- Identify operational risks due to availability of water or changing weather patterns that could disrupt production facilities and supply chains.
- Identify operational opportunities of a company versus its peers, and/or in terms of improvements in operations, to lower costs related to water.
- Incorporate efficiency factors into earnings forecasts.
- Incorporate balance sheet and operational risks into the valuation process.
In fact, some institutional investors have already begun factoring water risk into the investment analysis. Norges Bank Investment Management and CalPERS have publicly stated they consider the water risks of their portfolio holdings. Private equity firms Carlyle Group and KKR, among others, expect their portfolio companies to assess and manage their water risks and seek to improve water-related efficiencies.
What Companies Should Do
For their part, companies need to do their own risk assessment. All potential physical (quantity and quality), reputational, and regulatory risks must be acknowledged and assessed. The risks will vary depending on where the company operates.
To properly size those risks, it’s critical for firms to evaluate their total water usage. A full water risk analysis includes measuring direct water usage, waste, value chain footprint, and assessing local conditions in areas of both current and future operation.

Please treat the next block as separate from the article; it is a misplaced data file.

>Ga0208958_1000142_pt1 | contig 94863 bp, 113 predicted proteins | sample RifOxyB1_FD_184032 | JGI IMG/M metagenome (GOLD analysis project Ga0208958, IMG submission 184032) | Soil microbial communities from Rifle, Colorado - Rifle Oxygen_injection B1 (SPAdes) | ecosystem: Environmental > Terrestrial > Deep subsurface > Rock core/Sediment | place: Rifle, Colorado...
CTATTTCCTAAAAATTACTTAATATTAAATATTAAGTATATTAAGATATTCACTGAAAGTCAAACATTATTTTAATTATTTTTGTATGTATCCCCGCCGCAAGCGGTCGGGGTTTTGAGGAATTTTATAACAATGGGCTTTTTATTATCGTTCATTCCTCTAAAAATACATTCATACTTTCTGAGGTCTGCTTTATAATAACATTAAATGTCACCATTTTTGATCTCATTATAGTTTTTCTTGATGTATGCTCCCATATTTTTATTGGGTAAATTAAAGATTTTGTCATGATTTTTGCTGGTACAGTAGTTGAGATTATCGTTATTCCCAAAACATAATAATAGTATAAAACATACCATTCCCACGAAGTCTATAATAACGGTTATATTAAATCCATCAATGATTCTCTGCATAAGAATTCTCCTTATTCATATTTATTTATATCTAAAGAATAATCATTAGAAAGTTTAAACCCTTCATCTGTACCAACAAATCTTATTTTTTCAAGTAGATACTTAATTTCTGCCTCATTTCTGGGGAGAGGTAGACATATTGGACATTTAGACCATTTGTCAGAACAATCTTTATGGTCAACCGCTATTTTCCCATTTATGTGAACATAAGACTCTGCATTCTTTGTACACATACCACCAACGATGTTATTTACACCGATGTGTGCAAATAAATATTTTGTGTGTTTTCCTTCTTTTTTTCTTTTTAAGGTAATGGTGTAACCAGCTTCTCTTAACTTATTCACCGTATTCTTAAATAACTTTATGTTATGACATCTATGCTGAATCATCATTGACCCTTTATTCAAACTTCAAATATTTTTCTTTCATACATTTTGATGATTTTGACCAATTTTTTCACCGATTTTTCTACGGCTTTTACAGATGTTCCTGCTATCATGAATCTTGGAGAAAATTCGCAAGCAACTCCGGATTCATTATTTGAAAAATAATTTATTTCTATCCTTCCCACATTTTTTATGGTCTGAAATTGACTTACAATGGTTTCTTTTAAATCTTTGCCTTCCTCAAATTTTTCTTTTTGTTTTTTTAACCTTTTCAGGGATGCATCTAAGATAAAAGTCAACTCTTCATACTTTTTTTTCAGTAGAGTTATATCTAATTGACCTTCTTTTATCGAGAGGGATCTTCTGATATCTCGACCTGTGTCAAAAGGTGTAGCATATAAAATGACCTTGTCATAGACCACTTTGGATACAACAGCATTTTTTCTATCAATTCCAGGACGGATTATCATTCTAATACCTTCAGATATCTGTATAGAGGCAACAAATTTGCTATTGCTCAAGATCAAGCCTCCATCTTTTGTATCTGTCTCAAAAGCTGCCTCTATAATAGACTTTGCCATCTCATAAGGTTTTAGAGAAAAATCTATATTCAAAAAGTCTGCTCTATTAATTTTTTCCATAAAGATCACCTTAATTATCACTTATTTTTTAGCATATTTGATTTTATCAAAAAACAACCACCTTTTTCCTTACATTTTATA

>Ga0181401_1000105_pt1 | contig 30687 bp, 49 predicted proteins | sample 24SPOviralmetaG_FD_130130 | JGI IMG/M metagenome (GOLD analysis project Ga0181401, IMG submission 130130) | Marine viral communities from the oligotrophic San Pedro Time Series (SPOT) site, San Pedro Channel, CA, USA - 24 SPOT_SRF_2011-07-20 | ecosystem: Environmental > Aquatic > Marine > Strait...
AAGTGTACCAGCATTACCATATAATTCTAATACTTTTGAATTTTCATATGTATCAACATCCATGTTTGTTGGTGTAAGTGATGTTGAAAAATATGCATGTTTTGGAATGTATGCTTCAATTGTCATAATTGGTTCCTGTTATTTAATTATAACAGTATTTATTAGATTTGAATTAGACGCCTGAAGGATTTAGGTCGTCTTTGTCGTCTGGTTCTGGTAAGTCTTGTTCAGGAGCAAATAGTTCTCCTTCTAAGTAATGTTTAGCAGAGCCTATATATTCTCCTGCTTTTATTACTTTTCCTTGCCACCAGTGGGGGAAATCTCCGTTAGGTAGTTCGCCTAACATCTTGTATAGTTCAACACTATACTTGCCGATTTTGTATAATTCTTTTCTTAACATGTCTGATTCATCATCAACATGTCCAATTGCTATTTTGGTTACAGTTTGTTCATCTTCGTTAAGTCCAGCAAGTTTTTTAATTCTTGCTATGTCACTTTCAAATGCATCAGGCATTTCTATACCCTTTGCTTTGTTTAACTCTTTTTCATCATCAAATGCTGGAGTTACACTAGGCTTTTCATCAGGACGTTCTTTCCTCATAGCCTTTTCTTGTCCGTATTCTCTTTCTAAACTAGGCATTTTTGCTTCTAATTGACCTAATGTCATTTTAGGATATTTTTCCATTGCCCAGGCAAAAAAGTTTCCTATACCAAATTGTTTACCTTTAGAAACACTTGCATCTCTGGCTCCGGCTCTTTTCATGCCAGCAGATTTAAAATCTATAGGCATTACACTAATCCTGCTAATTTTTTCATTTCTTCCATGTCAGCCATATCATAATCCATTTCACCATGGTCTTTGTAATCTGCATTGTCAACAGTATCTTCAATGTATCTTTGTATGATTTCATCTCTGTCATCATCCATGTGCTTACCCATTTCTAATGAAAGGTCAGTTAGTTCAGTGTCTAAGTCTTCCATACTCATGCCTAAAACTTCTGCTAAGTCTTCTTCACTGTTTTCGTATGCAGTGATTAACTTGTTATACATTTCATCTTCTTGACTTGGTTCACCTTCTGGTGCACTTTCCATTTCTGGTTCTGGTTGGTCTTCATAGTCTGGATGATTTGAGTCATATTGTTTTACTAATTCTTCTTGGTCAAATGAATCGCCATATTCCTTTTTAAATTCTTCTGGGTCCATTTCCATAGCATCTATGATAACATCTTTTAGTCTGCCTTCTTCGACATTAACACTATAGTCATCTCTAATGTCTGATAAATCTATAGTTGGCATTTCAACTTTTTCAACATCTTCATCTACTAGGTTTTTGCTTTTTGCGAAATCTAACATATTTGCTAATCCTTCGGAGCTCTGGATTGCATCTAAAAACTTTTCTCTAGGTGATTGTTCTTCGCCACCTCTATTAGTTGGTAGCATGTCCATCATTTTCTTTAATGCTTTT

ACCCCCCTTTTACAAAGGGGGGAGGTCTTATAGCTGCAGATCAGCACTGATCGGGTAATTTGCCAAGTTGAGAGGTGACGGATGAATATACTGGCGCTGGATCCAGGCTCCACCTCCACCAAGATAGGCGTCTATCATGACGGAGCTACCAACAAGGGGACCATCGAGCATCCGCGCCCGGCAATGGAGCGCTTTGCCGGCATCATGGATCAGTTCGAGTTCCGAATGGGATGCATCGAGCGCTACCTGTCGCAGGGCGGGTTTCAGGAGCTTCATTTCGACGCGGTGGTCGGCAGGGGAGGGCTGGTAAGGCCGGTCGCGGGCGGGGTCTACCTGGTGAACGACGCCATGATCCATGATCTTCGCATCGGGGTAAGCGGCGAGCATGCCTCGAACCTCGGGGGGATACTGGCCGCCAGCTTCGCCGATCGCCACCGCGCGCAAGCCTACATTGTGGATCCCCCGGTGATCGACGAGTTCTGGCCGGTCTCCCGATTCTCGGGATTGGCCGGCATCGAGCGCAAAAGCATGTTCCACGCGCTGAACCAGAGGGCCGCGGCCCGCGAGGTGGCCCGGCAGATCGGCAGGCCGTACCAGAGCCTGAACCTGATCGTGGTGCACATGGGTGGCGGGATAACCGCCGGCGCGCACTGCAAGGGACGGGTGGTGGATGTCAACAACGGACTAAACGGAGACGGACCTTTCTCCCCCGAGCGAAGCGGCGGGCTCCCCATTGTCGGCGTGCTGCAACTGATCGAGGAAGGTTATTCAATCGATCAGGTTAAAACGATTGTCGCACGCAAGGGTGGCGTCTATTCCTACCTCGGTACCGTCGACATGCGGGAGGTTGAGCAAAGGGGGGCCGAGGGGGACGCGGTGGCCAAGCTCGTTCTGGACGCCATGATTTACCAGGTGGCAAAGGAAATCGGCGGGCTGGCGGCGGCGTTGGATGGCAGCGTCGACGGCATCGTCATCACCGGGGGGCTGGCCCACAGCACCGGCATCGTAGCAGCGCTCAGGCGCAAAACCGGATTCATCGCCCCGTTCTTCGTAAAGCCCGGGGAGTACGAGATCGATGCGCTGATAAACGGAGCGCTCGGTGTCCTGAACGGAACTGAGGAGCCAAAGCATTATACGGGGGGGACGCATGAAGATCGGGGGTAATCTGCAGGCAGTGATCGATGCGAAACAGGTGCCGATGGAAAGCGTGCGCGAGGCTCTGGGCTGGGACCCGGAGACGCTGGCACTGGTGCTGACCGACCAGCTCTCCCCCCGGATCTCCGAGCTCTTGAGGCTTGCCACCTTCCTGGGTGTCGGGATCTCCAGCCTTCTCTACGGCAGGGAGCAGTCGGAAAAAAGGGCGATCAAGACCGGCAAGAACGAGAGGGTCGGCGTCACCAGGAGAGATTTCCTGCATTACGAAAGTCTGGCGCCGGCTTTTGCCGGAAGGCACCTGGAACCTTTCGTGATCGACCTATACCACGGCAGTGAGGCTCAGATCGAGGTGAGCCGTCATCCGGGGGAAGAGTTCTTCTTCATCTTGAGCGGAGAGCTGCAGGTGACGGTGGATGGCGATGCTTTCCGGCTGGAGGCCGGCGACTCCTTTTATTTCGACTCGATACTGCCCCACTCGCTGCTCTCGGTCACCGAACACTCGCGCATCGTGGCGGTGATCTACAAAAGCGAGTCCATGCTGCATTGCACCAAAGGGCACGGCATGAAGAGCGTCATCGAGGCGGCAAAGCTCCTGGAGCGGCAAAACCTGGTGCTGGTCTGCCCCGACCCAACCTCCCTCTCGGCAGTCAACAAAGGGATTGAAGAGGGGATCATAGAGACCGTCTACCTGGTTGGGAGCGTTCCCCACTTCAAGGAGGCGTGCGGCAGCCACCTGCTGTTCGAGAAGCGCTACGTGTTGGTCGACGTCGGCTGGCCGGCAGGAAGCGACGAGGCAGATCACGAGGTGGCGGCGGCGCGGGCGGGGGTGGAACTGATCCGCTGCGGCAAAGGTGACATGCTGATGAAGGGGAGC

Additionally, a company’s water footprint must be regularly monitored and operate under the assumption that water-related events can suddenly appear and can have severe ramifications. A water footprint is not static.
Once measured, it is critical for companies to publicly disclose water risk data. Water is a material factor that aids investors in their investment analysis. Full disclosure also gives companies the ability to optimize water efficiency and minimize water risk. Investors should expect transparency of material information.
More and more companies are recognizing the importance of water disclosure. In 2013, which is the latest data available, 1,025 companies publicly shared their water metrics. As disclosure rates continue to rise, a company can more accurately benchmark performance against that of their peers.
The Bottom Line
As world population grows, water demand will only grow. Every company, as well as every investor, would be well-served to make sure they understand water-related risks.
About the Author:
Amy Dine is the Director of Advocacy at Terra Alpha Investments LLC, where she leads company efforts to engage with investors, businesses and other stakeholders in order to improve the Environmental Productivity of our economic system. Prior to working at Terra Alpha, Amy was a global economist with Capital International/Capital Group Companies and later was the first socially responsible investment specialist for Capital’s institutional business. Amy has also worked as the director of strategic development for a global non-profit and social impact business, Coexist, (she now serves on the board), and is a current member of the US SIF Advisory Committee for the 2016 report on US Sustainable, Responsible, and Impact Investing Trends.